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ATD Blog

Why Details Are Important in Your E-Learning Design

Tuesday, May 21, 2019

In 2017, Netflix’s “Skip Intro” button forever changed our lives. It gave users the control to binge-watch episode after episode of Orange Is the New Black without sitting through the theme song each time. Dozens and dozens of articles have been written about the change. There was even a Reddit thread, Time Person of the Year - Netflix Skip Intro, which was upvoted more than 78,000 times.

The button is a small detail that made a huge difference.

Almost any design article about not skimping on the details highlights the famous quote by Charles Eames: “The details are not the details. They make the design.” Details matter, whether they are a small one that makes a big difference or several small ones that add up to make a really great experience.

The Small Details That Make a Big Difference

When it comes to details in design, Paul Bennett of global design company IDEO gave a TED talk about why they are so important. He spoke about a device nurses use to input data while doing a procedure on a person's spine. The device works; however, they could not always be effectively applied when nurses could use only one hand to operate them while using their other to hold patients’ hands. Bennett and his team devised a new device that can be used with only one hand.

During the talk, Bennett gave examples of how we use the world around us to create design solutions. We do this when it comes to learning something new too. As learners, we engineer learning experiences to make them work better for our own situations.

One of the most common examples is the traditional “Click Next” button that allows users to continue moving through e-learning courses. After observing learners, I noticed that many took notes on information they might need later in the course. The reason? It was hard for them to return to the viewed content, so writing their own notes would be easier.

While the content might have been good, the experience was lacking.


What if learning designers engineered experiences well enough from the beginning so this didn't happen? To provide better solutions, we have to find out more about our learners and their needs. What is their day like? How does learning fit into their daily activities? Where are they in their moment of need? Are people engineering new learning experiences based off this one? If so, what does that look like? Could we have made it easier by creating some other content options like a short video or a document? Did learners even need a course?

The Small Details That Add Up to a Great Experience

It's not just a small detail in a project that makes a big difference. It's all of the details—all of the small things within an experience create an amazing or not-so-amazing one.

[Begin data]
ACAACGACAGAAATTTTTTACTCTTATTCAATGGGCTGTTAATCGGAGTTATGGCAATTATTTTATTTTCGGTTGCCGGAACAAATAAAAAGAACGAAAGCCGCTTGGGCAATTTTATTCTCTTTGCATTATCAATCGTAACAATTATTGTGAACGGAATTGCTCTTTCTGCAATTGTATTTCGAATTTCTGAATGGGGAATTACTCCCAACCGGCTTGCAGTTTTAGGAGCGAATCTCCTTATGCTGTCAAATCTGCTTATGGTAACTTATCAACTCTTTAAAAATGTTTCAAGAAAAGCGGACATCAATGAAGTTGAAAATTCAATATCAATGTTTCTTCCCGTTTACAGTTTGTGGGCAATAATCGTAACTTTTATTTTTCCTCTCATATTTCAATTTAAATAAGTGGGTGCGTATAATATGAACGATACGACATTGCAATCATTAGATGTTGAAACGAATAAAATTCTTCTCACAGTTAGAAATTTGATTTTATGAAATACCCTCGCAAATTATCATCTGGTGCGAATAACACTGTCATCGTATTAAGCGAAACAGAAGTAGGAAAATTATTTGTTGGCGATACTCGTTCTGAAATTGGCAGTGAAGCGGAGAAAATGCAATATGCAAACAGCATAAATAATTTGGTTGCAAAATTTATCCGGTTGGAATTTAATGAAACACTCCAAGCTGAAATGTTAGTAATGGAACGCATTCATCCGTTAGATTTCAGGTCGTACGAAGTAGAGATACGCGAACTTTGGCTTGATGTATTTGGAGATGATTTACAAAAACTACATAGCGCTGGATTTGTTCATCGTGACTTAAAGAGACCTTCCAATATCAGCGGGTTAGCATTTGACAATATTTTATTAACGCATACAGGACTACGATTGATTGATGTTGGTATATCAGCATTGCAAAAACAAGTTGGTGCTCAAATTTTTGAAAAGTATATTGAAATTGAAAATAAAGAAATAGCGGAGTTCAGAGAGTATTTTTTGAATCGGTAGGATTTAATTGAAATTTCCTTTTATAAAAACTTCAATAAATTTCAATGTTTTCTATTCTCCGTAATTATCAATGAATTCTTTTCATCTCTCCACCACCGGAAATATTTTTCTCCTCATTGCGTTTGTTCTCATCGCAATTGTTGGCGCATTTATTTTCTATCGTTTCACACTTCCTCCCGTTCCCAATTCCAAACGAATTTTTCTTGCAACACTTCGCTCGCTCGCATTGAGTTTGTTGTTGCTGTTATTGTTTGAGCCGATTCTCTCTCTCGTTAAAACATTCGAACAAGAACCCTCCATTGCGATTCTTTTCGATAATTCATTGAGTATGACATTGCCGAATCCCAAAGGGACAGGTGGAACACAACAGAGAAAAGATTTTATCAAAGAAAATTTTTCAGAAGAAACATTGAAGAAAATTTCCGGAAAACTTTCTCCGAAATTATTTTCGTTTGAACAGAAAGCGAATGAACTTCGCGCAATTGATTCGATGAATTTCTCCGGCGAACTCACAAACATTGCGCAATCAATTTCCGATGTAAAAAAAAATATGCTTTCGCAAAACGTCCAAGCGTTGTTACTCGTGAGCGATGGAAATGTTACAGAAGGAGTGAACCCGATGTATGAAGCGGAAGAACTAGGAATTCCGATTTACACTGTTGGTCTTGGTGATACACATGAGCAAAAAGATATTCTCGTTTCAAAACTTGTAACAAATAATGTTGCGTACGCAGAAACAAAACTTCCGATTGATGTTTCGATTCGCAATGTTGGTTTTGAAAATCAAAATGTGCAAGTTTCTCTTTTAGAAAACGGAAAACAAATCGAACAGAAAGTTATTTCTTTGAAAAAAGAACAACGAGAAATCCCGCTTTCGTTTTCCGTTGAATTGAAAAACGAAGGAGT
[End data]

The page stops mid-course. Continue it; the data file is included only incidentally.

In the article, “The Design’s in the Details,” Arin Bhowmick of IBM states, "Details help build trust. In any app or web product, the layout, the iconography, the language, the colors, the button text, etc., all contribute to how people experience that product and influence their perception of it. Even if they don’t exactly know why, people can feel when some aspect of an app or website is ‘off’.”

Detail in the learning design helps the user focus on learning and applying information, and not on how to use design or second-guess whether it's trustworthy. Make the experience enjoyable, accessible, easy to use, and useful.


Even designs that look simple can have a lot of complexity behind them. Designer Naz Hamid writes in a similar article, "When doing detail work, ‘less is more’ is about leaving in only everything that is necessary and making it harmonious. Let the complexity be in the simplicity. A design is not useful when it’s perceived to be complex."

This quote resonates with me because in designing learning experiences there needs to be harmony between the content and the design. I use motion, graphics, colors, and interactions intentionally, sparingly, and only when I know it will aid in driving performance or making content more sticky.

Bottom line: The design needs to drive the person's performance; it shouldn't get in the way of it. Nor can the content successfully live on its own in all situations. The experience elevates the content to the user, how and when they need it.

For more tips, join me at the ATD 2019 International Conference & Exposition. During my session, Changing the Face of UI Design for E-Learning, we will explore how to scale your e-learning design while focusing on creating exciting user experiences and designing effective learning content.

About the Author

Melissa Milloway is a designer, developer, and blogger within the field of learning. She specializes in developing e-learning and virtual instructor led training. Milloway has supported learning initiatives at companies such as AstraZeneca, Blue Cross Blue Shield, JLL, and Johnson & Johnson. Milloway was chosen as a member of the 30 Under 30 group for Elliott Masie’s Learning 2014. 

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